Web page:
Where does Tory James fit into the secondary, especially with the Samuel situation? With eight interceptions a couple years ago, is he a candidate to start at CB?
Spencer, Williamsburg, Va.
A: I see James as a third or fourth option right now, behind Chad Scott and Ellis Hobbs, and on a similar level as Randall Gay. I'm also keeping an eye on Mike Richardson, a sixth-round pick out of Notre Dame.
I've been waiting for the Patriots to straighten out their Hall of fame situation for quite a while. Houston Antwine was a six-time All-Pro, (seven according to his bio at patriots.com, which also mentions him being voted MVP by the fans in 1971), and was a big favorite of mine. He's also an AFL Hall of Famer and was defensive captain. Hard to believe he wasn't in, so imagine my excitement when they said they'd be inducting more members. But I don't understand how Ron Burton could be considered before Antwine. I bet you won't want to touch this one, but if you do, and the team is interested in honoring past heroes that deserve it, from a football standpoint, Jon Morris had six Pro Bowls and was the best center we ever had. Fair is fair.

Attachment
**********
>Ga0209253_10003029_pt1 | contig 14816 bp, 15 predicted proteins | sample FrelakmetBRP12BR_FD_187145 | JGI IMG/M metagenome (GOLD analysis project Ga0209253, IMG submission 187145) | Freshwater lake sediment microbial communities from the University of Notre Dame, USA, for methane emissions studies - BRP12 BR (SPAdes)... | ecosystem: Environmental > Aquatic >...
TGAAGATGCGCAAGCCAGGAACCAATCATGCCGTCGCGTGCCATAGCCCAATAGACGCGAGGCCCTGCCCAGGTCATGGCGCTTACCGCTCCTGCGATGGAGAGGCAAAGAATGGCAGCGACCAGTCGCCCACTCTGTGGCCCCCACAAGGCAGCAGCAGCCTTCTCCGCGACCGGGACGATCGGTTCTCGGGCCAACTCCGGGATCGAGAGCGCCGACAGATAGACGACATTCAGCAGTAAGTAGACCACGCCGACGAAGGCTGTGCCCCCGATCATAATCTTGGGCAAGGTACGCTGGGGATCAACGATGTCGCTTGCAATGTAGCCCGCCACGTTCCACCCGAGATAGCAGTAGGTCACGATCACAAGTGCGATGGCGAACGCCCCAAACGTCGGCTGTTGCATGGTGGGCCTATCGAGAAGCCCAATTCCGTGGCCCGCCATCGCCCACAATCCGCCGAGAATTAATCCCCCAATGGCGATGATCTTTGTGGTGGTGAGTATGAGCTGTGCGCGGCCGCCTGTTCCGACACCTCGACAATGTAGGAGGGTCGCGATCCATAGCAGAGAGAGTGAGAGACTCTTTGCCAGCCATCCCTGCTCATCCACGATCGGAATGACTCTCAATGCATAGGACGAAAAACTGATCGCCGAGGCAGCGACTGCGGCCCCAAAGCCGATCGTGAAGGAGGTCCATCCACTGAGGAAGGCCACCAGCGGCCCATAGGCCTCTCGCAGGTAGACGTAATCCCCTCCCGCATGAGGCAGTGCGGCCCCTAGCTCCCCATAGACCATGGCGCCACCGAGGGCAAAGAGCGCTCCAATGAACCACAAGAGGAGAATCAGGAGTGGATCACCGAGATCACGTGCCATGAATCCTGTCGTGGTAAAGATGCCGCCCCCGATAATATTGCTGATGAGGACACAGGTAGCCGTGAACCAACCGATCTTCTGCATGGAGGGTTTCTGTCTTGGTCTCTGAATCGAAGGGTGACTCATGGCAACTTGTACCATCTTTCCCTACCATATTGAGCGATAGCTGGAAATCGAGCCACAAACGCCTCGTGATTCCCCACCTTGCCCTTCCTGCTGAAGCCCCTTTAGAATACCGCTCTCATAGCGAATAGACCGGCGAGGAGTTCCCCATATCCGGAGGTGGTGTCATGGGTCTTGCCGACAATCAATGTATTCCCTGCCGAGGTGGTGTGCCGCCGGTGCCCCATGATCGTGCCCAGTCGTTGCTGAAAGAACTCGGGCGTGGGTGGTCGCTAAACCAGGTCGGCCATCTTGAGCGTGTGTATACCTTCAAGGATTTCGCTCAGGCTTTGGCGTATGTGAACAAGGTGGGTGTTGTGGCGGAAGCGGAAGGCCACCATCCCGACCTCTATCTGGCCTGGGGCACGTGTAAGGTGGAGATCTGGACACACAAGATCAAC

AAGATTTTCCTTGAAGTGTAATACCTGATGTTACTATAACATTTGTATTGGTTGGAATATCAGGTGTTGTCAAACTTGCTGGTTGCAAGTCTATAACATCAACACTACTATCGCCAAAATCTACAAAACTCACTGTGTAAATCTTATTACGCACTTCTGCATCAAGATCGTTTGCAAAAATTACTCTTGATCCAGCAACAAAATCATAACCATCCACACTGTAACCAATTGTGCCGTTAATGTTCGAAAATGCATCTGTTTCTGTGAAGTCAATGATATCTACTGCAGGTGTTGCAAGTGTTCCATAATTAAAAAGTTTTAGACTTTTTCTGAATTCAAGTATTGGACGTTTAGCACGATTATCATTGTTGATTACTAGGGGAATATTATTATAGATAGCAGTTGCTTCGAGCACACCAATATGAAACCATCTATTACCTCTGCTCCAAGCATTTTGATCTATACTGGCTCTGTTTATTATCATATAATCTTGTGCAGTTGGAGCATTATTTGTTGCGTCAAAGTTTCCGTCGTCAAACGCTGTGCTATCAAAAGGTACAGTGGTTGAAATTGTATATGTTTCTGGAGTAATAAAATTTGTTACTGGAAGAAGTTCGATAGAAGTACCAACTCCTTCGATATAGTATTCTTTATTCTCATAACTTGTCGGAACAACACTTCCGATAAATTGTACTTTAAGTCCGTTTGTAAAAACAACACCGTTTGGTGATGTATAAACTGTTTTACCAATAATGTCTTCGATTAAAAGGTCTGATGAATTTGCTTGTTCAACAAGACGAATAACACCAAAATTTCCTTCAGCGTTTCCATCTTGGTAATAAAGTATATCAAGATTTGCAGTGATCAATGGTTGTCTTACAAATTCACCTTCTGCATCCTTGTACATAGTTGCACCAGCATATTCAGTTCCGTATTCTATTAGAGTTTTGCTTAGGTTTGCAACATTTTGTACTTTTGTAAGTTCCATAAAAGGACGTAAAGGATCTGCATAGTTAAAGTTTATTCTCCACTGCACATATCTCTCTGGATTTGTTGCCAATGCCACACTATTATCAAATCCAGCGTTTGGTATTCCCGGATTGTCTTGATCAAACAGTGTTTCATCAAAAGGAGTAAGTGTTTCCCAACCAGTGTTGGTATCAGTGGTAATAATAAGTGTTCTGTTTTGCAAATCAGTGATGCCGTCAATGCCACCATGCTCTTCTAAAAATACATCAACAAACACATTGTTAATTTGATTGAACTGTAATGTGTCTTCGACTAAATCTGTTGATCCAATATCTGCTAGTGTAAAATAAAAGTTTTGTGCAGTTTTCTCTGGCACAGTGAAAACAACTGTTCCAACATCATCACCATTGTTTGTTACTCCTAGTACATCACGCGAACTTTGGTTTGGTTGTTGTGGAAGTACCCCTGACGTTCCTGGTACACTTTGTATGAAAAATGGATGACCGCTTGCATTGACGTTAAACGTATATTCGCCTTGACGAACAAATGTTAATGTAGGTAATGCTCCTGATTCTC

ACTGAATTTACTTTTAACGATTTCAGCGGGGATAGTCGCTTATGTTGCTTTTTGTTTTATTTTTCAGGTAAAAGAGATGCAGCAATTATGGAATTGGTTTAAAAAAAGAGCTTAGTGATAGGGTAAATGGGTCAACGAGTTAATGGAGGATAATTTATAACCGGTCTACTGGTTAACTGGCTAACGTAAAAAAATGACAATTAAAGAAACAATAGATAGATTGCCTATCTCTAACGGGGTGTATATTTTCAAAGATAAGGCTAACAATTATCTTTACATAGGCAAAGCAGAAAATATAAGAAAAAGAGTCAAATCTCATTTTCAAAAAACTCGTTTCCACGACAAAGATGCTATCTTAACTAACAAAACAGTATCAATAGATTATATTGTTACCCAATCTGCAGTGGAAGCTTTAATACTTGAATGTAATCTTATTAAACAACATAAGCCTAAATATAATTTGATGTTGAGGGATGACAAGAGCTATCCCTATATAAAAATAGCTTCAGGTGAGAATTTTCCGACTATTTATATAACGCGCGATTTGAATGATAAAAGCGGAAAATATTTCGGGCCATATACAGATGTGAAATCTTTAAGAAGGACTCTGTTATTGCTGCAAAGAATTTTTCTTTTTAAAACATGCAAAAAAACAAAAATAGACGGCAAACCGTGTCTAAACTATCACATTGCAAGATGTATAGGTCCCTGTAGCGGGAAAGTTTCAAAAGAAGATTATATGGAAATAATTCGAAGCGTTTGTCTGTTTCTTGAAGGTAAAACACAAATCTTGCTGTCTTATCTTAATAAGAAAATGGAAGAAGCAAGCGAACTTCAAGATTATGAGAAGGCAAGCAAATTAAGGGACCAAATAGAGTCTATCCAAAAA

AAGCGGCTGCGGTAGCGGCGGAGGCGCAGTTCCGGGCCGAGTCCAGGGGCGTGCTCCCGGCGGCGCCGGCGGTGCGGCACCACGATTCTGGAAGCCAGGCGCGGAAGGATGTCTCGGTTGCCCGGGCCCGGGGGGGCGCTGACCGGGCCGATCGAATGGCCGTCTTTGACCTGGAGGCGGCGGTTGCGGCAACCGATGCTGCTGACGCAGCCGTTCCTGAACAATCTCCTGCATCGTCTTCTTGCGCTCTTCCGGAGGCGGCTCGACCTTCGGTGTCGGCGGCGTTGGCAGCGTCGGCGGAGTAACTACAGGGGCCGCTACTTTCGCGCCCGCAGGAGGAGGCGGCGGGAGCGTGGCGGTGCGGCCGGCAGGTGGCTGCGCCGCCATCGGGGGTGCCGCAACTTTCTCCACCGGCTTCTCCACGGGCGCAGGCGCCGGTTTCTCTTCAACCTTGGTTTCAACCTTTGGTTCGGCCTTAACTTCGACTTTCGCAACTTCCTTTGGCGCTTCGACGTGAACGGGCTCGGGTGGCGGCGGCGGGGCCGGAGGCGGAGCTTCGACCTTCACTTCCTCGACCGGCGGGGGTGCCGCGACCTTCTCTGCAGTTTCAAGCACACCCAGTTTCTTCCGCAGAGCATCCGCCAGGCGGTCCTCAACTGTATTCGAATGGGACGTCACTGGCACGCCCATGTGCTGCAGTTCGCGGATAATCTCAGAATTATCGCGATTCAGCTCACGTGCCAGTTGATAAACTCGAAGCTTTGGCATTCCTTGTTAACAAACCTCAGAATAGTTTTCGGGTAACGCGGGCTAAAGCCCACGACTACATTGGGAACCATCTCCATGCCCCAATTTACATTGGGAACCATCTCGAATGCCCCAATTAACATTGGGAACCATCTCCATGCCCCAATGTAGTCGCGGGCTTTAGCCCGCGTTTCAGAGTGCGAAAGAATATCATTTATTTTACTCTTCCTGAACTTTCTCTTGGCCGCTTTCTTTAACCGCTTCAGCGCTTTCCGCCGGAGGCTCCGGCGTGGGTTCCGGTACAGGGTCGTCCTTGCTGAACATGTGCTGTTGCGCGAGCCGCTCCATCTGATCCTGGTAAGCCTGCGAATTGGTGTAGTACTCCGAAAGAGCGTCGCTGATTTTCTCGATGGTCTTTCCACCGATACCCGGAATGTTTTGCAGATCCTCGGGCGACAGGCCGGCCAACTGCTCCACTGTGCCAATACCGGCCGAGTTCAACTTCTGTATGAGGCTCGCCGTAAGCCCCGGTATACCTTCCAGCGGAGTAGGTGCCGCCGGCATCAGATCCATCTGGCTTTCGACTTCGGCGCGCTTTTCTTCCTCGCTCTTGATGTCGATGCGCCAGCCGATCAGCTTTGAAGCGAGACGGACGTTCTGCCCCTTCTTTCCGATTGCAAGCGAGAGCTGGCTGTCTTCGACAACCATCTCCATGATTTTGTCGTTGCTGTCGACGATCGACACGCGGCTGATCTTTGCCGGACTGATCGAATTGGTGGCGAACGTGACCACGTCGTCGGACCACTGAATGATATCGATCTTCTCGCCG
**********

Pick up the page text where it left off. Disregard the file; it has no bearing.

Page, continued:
John Shea, Tampa, Fla.
A: Fan voting continues on Patriots.com and for those who aren't aware, the Patriots have made some changes to the Hall of Fame process this year. There are 27 members of a nomination committee (media members, past players, etc.) who narrow down a list of nominees to three. I am a member of that committee. Once the list is narrowed to three, fans make the final call via online voting on Patriots.com. There will be one inductee to the Patriots Hall of Fame each year. This year's finalists are receiver Stanley Morgan, tight end Ben Coates, and running back Ron Burton. I can tell you that the candidacies of Antwine and Morris were discussed at our meeting, but those players didn't make the cut when the nomination committee voted. Based on their credentials, I'm personally hopeful that Antwine and Morris make the final-three cut next year and have a chance to be inducted. Based on this year's finalists, I think only Morgan has credentials that are more worthy.
Do you ever read Pats message boards?
Mike, Katy, Texas
A: Yes, I do, as I'm interested to read what fans are thinking and talking about. Patsfans, KFFL and PatsFanTalk are a few that I have bookmarked.